92.There is no contestation that the Petitioner happily applied for the post of Director ICT, got shortlisted, and interviews are pending. The Petitioner is abandoning the process that he subjected himself to, mid-stream, alleging that he ought to have been promoted to the next level automatically under a different system/ arrangement. If such a move is accepted, then I fail to see why the Petitioner bothered to take the trouble of applying for the post and participate in the process at all. Had the Petitioner honestly believed, from the onset, that he was entitled to the position as promotional post, he has instead of applying for the position, seek to stop the Respondents from proceeding to seek applicants for whom the vacant position would not be a promotional one within the 1st Respondent’s Ministry.
93.The Petitioner contended that the Respondents breached the provisions of Article 47 of the Constitution. Counsel for the Petitioner has made extensive submissions on this provision. However, with great respect, I fail to see how the submissions and the authorities cited align to the circumstances of the instant Petition.
Whether legitimate expectation was aroused, and whether there was any breach.
94.The Petitioner anchored his Petition further on the fact that owing to the conduct of the Respondents he had a legitimate expectation that he was to be promoted. The Respondents on the other hand asserted that, they did not by their conduct or in any manner arouse the expectation and that they were in breach of none.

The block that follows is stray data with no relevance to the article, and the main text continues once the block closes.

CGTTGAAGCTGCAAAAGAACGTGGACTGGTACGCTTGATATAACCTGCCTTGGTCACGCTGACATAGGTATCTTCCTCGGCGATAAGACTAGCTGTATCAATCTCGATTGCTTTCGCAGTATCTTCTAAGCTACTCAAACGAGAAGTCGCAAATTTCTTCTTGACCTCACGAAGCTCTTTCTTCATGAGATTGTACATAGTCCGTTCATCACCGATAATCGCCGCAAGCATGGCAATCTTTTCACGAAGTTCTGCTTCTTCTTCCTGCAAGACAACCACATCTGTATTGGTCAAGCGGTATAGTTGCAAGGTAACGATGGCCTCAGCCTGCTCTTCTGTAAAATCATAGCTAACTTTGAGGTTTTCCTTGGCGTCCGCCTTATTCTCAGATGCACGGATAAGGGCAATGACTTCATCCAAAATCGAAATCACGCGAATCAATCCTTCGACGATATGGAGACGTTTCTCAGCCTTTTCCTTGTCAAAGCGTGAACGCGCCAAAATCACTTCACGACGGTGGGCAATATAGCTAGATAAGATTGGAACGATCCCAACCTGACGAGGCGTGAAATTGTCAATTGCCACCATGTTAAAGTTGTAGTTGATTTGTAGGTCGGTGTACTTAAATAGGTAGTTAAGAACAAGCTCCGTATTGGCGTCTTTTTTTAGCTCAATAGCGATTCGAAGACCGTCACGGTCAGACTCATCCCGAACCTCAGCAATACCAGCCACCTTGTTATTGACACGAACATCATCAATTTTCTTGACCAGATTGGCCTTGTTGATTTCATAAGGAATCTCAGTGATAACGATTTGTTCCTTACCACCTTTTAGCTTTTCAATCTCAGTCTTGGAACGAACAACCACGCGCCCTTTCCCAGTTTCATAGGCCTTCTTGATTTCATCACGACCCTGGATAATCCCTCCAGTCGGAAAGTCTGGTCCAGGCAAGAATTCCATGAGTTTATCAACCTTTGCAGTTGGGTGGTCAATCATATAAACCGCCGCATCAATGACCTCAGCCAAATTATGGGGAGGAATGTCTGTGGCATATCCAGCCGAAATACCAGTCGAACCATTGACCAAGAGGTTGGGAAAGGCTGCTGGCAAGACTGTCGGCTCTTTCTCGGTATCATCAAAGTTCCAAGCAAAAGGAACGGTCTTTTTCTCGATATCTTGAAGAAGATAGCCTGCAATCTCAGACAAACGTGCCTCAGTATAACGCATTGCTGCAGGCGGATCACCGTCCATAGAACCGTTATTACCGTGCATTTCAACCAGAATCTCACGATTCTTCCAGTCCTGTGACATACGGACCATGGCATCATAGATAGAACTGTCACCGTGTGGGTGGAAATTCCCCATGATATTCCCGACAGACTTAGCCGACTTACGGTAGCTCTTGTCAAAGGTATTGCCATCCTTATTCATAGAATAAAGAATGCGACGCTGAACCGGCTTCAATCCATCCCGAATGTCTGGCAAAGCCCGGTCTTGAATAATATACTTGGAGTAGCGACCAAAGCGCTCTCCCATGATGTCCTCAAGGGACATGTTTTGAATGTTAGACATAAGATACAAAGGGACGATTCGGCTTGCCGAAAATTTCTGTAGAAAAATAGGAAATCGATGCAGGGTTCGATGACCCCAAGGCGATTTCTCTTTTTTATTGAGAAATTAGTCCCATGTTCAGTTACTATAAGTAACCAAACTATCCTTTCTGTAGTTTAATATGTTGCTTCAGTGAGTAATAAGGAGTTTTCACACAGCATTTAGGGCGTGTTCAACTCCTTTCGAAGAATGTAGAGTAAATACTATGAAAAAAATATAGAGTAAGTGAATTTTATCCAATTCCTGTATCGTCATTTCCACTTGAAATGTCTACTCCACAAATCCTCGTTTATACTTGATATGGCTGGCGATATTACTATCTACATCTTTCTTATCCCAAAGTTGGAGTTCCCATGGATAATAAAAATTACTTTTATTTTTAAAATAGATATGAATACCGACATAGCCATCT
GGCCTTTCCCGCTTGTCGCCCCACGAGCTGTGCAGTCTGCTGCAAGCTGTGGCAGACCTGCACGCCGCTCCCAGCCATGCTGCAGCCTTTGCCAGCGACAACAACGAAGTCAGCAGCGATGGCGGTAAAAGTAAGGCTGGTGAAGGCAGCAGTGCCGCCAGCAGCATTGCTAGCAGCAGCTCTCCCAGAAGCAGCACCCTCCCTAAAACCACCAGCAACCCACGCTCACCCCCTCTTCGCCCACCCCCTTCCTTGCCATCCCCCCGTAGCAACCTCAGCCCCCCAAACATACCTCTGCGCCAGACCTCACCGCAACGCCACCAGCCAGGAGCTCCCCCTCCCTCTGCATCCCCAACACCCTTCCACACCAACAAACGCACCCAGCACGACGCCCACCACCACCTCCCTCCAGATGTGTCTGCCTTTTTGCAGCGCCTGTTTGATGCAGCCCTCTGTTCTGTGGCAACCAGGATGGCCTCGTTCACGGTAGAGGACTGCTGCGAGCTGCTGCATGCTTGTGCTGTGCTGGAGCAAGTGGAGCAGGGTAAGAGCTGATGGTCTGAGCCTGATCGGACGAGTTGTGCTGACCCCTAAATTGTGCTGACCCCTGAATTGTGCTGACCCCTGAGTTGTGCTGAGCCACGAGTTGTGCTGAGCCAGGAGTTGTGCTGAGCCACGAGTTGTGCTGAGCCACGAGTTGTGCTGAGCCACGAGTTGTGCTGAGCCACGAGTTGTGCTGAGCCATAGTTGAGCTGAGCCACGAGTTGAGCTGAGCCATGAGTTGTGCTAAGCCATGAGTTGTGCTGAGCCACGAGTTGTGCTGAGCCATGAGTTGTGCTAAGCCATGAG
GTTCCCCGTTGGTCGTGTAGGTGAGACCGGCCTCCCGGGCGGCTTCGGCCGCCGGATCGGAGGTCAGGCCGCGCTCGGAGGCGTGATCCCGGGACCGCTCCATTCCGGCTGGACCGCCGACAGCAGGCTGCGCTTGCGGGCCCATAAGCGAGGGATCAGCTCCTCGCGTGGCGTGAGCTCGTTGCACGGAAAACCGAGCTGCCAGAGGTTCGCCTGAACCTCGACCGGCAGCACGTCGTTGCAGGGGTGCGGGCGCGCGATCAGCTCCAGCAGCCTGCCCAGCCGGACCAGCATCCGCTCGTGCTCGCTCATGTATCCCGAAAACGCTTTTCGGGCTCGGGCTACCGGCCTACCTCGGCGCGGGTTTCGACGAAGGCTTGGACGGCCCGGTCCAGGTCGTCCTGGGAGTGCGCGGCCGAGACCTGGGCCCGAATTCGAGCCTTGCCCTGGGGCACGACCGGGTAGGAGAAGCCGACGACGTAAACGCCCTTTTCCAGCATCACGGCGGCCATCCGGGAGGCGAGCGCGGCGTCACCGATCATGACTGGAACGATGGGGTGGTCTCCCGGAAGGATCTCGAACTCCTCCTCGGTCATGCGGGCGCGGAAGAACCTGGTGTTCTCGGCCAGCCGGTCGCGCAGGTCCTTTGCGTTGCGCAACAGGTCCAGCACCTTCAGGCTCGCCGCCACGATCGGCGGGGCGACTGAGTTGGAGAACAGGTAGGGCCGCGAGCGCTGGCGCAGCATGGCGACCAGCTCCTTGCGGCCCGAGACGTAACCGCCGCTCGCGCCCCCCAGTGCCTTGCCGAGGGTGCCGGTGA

95.In the case of Communications Commission of Kenya and 5 others v Royal Media Services Limited & 5 others  eKLR the Supreme Court of Kenya elaborated when legitimate expectation occurs, thus;
96.In the circumstances of the matter at hand, this Court finds that there was no clear representation or promise that the Petitioner was to automatically promoted. Considering that the Respondents had made an advertisement for the post of Director to be filled, there is no doubt that the invitation for application was extended to even outsiders. The process in respect of the post was not promotional, it was for a vacancy to be filled.
97.Having found that the position of Director ICT, in the circumstances explained by the Respondents and which the Court considers reasonable, was no longer available to be filled through a promotional process but through a competitive process, it could not be lawful for the Respondents to promote the Petitioner to a position already advertised. The Respondents could not have the competence to so do. The provisions of Article 232 of the constitution that speaks to fair competition and merit as the basis of appointments and promotions could be violated. The Petitioner would not have a legitimate expectation against this clear provisions of the Constitution.
98.By reason of the premises, I find that the Respondents did not through their conduct or in any manner arouse any reasonable expectation and none was breached therefore.
99.In the upshot, this Court finds no merit in the Petitioner’s Petition, it is hereby dismissed.